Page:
Credit: X-ray: NASA/CXC/SAO/R. Montez et al.; Optical: Adam Block/Mt. Lemmon SkyCenter/U. Arizona
Gains and Losses
Companions generally affect behavior in people, and stars are no different. Interactions between stars that are gravitationally bound to each other can significantly change the ways these stars evolve. Stellar evolution is driven primarily by stellar mass, with more massive stars changing first as they consume their nuclear fuel more quickly. So in a stellar binary, the more massive star will evolve before the less massive one, even consuming all its fuel and becoming some kind of compact stellar cinder while their companion shines on. The system R Aquarii is one well-studied example of this complicated evolutionary process. R Aquarii is composed of a swollen Red Giant star and a white dwarf star, the compact leftover of a normal star which has entirely consumed its thermonuclear fuel. A white dwarf is extremely dense (a sugar-cube sized piece of white dwarf material would weigh more than a car) and thus has a very strong gravitational field. As the stars orbit around each other, material from the Red Giant can fall onto the surface of the white dwarf, a potentially dangerous situation: if the amount of matter accreted by the white dwarf grows too large, the white dwarf's mass can exceed the Chandrasekhar limit, the maximum amount of matter a white dwarf can sustain. It that limit is exceeded, the white dwarf will collapse and explode, destroying the binary. But as hydrogen-rich material from the Red Giant falls onto the white dwarf, it is compressed by the extremely strong gravity of the white dwarf, and heated up to such a degree that the hydrogen-rich material can explosively fuse into helium, producing a thermonuclear nova explosion that drives material from the surface of the white dwarf into space. The image above shows a composite optical (in red) and X-ray (in cyan) image of R Aqr and the region around the star. The space around R Aqr is structured by the material blown off the white dwarf, some in the form of a ring of material seen optically, while some of the material forms an X-ray emitting jet orthogonal to the ring. Observations with the Chandra X-ray Observatory over nearly 20 year have shown how the X-ray emitting jet itself changes as the material in the jet expands into space.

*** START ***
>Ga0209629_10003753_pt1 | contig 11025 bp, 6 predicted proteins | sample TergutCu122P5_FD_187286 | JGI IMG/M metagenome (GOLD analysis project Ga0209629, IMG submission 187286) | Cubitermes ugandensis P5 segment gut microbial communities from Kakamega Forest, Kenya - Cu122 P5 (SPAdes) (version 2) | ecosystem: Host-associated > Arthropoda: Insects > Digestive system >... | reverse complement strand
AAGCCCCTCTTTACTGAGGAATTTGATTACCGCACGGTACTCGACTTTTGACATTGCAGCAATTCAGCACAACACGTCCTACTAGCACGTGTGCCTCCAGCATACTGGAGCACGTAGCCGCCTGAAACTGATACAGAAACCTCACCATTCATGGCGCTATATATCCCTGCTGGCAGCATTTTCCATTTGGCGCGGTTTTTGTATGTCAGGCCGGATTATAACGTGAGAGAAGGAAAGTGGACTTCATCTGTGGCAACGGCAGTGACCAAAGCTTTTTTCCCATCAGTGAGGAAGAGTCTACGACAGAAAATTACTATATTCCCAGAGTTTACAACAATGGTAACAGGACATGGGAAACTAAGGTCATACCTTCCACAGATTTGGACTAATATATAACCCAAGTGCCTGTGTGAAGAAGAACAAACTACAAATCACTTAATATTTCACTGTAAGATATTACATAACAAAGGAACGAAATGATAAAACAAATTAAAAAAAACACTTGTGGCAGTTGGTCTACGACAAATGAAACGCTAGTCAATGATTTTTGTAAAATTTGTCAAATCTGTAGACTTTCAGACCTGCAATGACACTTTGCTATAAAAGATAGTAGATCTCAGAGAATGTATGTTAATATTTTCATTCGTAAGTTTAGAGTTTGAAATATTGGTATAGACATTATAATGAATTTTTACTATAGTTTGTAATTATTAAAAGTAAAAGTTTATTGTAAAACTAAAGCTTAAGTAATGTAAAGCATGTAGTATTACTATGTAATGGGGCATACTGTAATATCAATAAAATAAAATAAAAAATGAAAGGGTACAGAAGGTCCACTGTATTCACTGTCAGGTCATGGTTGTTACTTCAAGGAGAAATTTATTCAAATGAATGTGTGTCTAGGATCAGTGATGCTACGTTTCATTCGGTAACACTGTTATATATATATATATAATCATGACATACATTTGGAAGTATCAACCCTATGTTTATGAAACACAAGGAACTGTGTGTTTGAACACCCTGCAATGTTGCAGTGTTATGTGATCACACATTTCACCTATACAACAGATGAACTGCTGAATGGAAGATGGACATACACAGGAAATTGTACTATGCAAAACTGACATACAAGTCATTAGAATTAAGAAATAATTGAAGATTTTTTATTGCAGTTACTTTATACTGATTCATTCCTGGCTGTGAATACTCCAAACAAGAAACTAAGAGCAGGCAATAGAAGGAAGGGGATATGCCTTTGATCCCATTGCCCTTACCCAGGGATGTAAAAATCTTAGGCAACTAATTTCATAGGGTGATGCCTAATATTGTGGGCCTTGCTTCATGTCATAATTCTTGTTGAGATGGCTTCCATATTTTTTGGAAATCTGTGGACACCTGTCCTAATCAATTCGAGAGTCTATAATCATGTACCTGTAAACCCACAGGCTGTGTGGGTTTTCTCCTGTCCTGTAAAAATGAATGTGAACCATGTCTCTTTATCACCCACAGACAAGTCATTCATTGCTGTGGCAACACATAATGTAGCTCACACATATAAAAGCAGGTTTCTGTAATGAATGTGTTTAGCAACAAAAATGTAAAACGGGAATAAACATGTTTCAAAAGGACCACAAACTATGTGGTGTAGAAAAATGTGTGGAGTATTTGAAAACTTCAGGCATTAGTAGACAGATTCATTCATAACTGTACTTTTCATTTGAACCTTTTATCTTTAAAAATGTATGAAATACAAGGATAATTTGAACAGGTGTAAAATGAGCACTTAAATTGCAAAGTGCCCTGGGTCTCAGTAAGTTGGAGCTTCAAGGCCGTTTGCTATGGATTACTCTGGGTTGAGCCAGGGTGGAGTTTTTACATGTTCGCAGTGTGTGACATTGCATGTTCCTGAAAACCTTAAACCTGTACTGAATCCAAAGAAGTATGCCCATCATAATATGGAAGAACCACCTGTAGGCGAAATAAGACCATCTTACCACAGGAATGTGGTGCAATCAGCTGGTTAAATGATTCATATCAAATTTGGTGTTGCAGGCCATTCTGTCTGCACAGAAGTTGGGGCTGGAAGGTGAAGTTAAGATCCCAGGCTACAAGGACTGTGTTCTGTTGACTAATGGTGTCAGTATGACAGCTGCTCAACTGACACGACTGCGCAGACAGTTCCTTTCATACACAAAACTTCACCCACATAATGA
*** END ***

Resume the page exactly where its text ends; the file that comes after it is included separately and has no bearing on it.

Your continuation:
Published: June 12, 2017
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Page Author: Dr. Michael F. Corcoran
Last modified Monday, 19-Jun-2017 14:17:08 EDT